My son Horatio (nine years old, fourth grade) came home with some fun math homework exercises today. One of his problems was the following little question:
I am thinking of a number...
- It is prime.
- The digits add up to 10.
- It has a 3 in the tens place.
What is my number?
Let us assume that the problem refers to digits in decimal notation. Horatio came up with 37, of course, and asked me whether there might be larger solutions with more digits. We observed together that 433 is another solution, and also 631 and 1531. But also notice that 10333 solves the problem, based on the list of the first 10000 primes, and also $100333$, and presumably many others.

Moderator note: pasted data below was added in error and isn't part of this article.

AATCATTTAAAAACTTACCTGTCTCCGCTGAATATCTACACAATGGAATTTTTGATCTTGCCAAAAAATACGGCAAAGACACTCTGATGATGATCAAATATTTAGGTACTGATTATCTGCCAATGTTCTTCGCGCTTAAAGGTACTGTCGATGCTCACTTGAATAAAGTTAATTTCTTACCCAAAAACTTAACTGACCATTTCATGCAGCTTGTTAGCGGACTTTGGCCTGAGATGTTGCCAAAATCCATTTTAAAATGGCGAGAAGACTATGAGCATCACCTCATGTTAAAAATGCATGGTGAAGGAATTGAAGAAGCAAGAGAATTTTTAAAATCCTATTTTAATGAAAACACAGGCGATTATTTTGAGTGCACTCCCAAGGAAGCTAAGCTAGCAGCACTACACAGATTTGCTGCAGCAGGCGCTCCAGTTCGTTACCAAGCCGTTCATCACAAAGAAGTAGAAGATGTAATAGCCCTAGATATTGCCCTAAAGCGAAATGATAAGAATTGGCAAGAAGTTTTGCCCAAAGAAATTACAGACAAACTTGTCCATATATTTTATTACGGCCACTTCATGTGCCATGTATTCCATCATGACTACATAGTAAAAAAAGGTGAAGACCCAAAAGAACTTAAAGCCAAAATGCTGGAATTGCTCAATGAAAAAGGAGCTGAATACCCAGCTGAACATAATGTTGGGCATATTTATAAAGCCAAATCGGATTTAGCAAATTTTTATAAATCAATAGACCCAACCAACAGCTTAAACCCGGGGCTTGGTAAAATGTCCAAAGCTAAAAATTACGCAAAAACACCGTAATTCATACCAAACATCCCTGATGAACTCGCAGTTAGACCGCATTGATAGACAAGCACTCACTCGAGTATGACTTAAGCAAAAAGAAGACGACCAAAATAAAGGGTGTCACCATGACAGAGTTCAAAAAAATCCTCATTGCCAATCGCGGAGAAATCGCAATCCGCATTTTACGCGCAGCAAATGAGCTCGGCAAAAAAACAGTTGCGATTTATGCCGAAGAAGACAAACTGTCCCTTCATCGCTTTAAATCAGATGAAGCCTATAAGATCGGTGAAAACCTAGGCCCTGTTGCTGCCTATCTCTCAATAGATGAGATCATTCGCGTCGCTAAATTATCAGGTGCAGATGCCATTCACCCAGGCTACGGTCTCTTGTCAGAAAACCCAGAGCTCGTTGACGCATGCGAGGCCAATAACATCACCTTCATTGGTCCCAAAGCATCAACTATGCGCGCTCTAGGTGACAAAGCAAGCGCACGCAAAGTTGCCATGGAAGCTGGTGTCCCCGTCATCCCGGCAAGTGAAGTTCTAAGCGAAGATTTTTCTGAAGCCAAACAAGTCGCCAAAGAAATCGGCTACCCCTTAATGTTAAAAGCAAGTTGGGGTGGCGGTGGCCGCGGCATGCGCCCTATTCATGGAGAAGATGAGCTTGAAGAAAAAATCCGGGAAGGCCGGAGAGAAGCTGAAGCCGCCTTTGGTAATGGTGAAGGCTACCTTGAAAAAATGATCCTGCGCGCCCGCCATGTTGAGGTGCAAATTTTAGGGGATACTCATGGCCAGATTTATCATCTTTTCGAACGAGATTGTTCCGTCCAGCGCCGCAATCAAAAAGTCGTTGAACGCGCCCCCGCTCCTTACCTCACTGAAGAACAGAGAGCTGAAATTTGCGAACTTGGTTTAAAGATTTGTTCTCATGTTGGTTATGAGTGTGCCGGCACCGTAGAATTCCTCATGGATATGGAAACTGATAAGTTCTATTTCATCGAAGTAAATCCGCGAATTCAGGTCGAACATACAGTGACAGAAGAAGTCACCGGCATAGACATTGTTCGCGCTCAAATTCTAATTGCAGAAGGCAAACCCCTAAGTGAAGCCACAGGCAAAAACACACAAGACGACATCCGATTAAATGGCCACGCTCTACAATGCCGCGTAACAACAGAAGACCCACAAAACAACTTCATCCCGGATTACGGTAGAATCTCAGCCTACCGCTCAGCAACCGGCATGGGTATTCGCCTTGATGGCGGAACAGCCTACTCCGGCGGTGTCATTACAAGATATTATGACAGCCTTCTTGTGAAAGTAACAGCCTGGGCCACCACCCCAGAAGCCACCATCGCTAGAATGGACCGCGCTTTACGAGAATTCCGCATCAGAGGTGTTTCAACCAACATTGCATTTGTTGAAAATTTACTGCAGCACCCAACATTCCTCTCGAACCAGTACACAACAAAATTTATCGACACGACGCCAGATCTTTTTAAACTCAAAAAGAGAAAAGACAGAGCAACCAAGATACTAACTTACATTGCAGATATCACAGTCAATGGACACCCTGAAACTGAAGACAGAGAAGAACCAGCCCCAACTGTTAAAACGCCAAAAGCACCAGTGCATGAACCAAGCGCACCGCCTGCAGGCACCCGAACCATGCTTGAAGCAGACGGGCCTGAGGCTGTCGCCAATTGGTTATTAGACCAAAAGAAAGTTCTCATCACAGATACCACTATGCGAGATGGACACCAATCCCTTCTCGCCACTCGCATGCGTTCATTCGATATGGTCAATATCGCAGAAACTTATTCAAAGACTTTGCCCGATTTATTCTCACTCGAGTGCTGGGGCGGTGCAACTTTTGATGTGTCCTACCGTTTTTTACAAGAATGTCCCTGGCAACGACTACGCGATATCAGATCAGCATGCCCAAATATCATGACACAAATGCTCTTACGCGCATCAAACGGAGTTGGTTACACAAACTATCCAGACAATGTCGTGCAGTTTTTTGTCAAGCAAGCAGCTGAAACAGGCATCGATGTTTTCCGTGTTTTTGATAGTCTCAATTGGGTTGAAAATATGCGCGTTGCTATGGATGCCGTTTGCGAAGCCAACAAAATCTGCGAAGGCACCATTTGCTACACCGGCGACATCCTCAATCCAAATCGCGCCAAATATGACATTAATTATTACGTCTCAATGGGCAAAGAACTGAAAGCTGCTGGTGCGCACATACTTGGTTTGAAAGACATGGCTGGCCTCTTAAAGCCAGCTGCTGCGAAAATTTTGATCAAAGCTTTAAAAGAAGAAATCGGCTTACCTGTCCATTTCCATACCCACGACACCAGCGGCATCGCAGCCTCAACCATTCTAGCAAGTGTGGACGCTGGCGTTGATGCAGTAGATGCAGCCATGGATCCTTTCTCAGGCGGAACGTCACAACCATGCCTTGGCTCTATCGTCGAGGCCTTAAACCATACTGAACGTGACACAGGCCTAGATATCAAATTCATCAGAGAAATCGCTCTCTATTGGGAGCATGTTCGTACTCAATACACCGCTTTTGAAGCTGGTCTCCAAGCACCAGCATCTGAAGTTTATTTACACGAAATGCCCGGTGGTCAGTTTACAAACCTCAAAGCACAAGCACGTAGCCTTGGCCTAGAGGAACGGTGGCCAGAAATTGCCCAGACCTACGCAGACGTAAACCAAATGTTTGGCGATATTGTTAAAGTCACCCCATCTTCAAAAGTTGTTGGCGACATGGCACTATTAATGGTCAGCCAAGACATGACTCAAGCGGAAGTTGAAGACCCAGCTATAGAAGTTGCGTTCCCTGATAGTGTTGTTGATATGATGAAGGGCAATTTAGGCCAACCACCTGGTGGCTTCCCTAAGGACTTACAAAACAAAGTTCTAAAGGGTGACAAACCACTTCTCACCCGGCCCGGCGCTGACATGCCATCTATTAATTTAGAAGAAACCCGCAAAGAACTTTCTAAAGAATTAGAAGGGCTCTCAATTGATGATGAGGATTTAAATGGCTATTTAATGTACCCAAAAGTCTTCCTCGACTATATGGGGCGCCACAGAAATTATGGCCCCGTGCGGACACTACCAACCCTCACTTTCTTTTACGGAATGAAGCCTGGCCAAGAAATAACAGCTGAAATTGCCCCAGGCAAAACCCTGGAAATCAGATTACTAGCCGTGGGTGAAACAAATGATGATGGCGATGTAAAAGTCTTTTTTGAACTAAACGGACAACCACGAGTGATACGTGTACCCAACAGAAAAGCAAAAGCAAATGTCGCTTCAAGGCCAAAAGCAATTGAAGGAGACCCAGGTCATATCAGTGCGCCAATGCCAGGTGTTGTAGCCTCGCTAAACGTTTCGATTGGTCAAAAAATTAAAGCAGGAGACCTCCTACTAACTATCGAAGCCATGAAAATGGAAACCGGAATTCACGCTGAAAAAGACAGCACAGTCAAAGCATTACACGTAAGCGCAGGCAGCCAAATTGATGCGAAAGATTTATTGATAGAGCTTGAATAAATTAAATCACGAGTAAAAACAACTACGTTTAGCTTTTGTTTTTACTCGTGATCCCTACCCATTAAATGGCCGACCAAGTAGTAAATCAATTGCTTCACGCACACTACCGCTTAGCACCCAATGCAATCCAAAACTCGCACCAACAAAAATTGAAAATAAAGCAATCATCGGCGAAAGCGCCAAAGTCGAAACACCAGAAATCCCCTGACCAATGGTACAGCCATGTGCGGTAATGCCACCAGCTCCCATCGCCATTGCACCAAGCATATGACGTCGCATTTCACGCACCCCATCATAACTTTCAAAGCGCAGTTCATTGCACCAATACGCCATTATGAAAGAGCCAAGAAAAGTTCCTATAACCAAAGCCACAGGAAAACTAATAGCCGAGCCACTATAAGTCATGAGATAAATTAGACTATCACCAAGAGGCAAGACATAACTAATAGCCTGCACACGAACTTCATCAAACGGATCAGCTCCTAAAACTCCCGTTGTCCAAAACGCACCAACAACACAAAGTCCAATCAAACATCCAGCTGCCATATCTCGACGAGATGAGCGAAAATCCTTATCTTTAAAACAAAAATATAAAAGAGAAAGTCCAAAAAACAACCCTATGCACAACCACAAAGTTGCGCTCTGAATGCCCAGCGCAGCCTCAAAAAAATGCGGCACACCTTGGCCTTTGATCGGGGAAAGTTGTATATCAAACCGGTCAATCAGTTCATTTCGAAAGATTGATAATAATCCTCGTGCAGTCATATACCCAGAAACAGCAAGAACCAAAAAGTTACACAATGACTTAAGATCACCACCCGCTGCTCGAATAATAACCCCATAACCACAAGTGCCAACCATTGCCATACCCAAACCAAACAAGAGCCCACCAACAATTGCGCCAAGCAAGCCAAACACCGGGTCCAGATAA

My question is: How many solutions does the problem have? In particular, are there infinitely many solutions?
How could one prove or refute such a thing? I could imagine that there are very large prime numbers of the decimal form $10000000000000\cdots00000333$, but don't know how to prove or refute this.
Can you provide a satisfactory answer this fourth-grade homework question?